|New FCC Rules Go Back To The Future For Cable Companies
A media critique by Wayne Friedman, Wednesday, August 3, 2011
In addition the FCC doesn’t like those glaringly bad public battles between cable networks and broadcast networks over rates, which force more than a few channels into blackout mode. Consumers don’t know who to side with on those issues.
After decades of big cable operators with financial interests in TV networks ruling the day, TV business deals concerning cable are set to change. While cable operators might complain this hurts business, consumers are still staring in the eyes of ever pricier programming packages and billions in cable industry profits from decades of running near-monopoly businesses.
In 2011, predicted spillage
is everywhere when it comes to the media business. Get 85% of what you intended — especially for a cable operator — and that’s a big success. Perhaps after the FCC dust has settled, it’s that number that will stick.
More than a decade ago, cable operators saw the score — a slow decline of customers from cable’s legacy video businesses. Today cable operators want to be much more than conduits for TV programming and video, more involved in other growing aspects of the electronic consumer: phone, Internet and mobile, to name a few.
You can also blame the FCC in part. It gave somewhat of carte blanche to nascent cable operators in the late ’70s and ’80s to build a businesses, resulting in a near monopoly — only allowing overbuild operators and other competing video operators to join in much later in the process.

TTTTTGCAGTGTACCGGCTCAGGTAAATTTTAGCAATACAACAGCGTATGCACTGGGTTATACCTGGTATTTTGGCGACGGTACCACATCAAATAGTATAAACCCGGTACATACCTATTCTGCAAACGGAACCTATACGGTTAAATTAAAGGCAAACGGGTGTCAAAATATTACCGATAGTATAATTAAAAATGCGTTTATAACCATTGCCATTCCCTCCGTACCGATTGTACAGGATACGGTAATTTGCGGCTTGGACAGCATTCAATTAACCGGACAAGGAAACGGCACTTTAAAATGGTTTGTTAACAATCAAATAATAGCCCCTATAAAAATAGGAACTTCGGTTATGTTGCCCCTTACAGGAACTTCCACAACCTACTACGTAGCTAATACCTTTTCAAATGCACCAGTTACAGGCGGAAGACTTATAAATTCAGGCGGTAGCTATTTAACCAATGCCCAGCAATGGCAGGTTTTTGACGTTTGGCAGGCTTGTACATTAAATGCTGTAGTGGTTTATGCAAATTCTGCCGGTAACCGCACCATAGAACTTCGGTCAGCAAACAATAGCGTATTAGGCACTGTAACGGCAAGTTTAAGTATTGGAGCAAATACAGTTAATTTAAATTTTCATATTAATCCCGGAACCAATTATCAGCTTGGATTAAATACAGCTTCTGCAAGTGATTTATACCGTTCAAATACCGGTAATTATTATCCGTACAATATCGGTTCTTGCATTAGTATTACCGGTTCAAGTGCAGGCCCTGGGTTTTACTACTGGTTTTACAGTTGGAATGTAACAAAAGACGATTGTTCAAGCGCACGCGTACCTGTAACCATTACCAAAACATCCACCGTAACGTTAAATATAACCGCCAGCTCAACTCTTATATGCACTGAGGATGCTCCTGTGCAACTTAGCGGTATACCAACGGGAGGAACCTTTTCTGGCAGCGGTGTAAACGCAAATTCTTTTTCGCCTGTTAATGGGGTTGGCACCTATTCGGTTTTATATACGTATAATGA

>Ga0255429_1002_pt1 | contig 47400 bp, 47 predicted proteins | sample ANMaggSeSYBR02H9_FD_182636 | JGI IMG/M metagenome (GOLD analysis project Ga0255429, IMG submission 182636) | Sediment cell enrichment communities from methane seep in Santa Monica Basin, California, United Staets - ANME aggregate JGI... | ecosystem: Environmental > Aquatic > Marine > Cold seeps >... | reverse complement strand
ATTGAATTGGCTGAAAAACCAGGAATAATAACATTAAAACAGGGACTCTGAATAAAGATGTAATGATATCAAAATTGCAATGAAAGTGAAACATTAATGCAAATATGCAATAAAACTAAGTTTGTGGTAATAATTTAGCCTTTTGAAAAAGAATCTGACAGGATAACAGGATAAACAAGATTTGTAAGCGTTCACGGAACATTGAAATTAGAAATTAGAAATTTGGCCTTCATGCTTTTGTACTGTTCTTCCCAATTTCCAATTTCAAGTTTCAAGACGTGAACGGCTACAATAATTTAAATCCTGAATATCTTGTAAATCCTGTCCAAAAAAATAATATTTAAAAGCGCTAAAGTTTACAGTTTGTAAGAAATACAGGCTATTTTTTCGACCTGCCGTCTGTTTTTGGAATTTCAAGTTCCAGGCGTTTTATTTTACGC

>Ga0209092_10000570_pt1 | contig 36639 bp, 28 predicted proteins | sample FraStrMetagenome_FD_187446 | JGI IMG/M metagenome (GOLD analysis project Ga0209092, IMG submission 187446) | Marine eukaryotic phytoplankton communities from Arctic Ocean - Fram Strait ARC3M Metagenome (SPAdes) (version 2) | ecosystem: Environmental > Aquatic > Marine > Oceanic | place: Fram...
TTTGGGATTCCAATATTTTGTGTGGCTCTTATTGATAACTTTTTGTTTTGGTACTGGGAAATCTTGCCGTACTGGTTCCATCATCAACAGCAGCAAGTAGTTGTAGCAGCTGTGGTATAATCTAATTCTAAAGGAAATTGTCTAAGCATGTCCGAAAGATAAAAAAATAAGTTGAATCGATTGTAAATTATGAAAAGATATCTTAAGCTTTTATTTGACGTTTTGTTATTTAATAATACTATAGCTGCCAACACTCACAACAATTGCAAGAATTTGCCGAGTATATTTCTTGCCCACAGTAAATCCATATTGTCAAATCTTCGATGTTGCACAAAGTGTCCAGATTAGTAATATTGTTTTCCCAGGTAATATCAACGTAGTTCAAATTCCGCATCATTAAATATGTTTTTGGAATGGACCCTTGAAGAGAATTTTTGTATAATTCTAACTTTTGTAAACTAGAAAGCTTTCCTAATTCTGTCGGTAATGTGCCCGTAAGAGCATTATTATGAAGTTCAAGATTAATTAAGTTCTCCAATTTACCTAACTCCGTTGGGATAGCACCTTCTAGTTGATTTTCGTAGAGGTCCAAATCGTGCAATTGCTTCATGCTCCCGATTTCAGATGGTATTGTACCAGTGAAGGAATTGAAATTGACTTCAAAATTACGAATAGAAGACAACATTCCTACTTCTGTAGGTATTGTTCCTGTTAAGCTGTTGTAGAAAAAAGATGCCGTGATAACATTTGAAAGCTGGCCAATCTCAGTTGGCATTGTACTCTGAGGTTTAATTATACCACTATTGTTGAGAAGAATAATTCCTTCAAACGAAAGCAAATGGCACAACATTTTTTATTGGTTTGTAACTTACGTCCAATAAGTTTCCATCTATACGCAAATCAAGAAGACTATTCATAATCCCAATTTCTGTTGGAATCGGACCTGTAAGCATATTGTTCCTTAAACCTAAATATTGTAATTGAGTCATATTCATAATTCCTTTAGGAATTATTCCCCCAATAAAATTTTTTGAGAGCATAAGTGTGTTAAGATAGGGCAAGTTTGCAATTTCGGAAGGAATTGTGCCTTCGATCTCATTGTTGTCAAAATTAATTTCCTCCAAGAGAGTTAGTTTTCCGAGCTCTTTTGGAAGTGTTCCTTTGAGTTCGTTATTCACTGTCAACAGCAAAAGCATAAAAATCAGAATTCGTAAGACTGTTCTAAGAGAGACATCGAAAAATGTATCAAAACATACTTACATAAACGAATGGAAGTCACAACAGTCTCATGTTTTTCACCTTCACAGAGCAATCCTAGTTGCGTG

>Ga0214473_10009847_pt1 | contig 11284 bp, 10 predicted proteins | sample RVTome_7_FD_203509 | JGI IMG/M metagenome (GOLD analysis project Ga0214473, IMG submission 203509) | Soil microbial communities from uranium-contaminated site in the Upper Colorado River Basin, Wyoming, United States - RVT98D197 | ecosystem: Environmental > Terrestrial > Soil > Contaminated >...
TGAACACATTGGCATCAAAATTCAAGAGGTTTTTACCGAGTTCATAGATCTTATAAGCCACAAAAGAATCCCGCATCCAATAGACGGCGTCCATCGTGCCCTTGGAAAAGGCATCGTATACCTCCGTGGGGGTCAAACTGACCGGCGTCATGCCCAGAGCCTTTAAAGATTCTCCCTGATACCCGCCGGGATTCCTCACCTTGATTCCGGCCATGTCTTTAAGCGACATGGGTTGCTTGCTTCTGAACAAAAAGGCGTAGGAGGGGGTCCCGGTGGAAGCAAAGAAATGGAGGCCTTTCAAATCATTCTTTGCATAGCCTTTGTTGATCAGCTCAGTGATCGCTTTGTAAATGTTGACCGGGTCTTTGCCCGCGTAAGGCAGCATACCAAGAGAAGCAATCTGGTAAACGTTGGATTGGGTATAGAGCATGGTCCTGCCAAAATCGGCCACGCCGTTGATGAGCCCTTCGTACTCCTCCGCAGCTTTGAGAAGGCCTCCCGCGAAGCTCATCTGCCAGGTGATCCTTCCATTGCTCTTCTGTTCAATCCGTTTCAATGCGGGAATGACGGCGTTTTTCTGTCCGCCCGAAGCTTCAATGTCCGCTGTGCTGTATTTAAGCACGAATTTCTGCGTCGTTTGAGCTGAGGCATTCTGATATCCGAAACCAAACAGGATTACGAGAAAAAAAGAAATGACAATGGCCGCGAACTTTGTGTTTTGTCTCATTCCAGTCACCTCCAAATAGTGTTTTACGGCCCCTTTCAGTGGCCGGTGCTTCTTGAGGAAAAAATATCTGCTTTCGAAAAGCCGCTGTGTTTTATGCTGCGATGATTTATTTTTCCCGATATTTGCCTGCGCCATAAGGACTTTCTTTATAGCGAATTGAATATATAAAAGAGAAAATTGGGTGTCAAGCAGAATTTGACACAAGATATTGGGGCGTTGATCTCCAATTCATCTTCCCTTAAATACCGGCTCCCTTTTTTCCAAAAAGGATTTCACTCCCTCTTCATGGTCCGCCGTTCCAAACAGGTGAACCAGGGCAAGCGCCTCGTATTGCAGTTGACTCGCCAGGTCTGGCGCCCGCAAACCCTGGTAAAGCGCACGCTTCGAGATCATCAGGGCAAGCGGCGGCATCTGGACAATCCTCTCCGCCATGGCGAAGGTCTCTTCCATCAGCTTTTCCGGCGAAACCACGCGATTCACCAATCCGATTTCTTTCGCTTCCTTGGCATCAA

Now it wants to go back to the future of sorts. The FCC ruling also includes a “standstill order” where a cable or satellite company must continue to carry an affected channel under terms of the previous contract until the commission offers a ruling on any complaints stemming from a carriage dispute. In other words, no channel blackouts.
And then there are those independent networks looking for a chance to shine on a cable or satellite system. The big question here: How does one really determine why a new independent channel should be considered — especially when it doesn’t have any existing viewer following?
It’s the chicken-and-egg scenario — which will only yield sucky programming decisions.
It’s part of a throwback of sorts to when there was even stronger government regulation of utility-like companies. By comparison, any modern-day business spillage resulting from new FCC rules should calmly be part of the plan for cable TV companies.
New FCC Rules Go Back To The Future For Cable Companies A media critique by Wayne Friedman,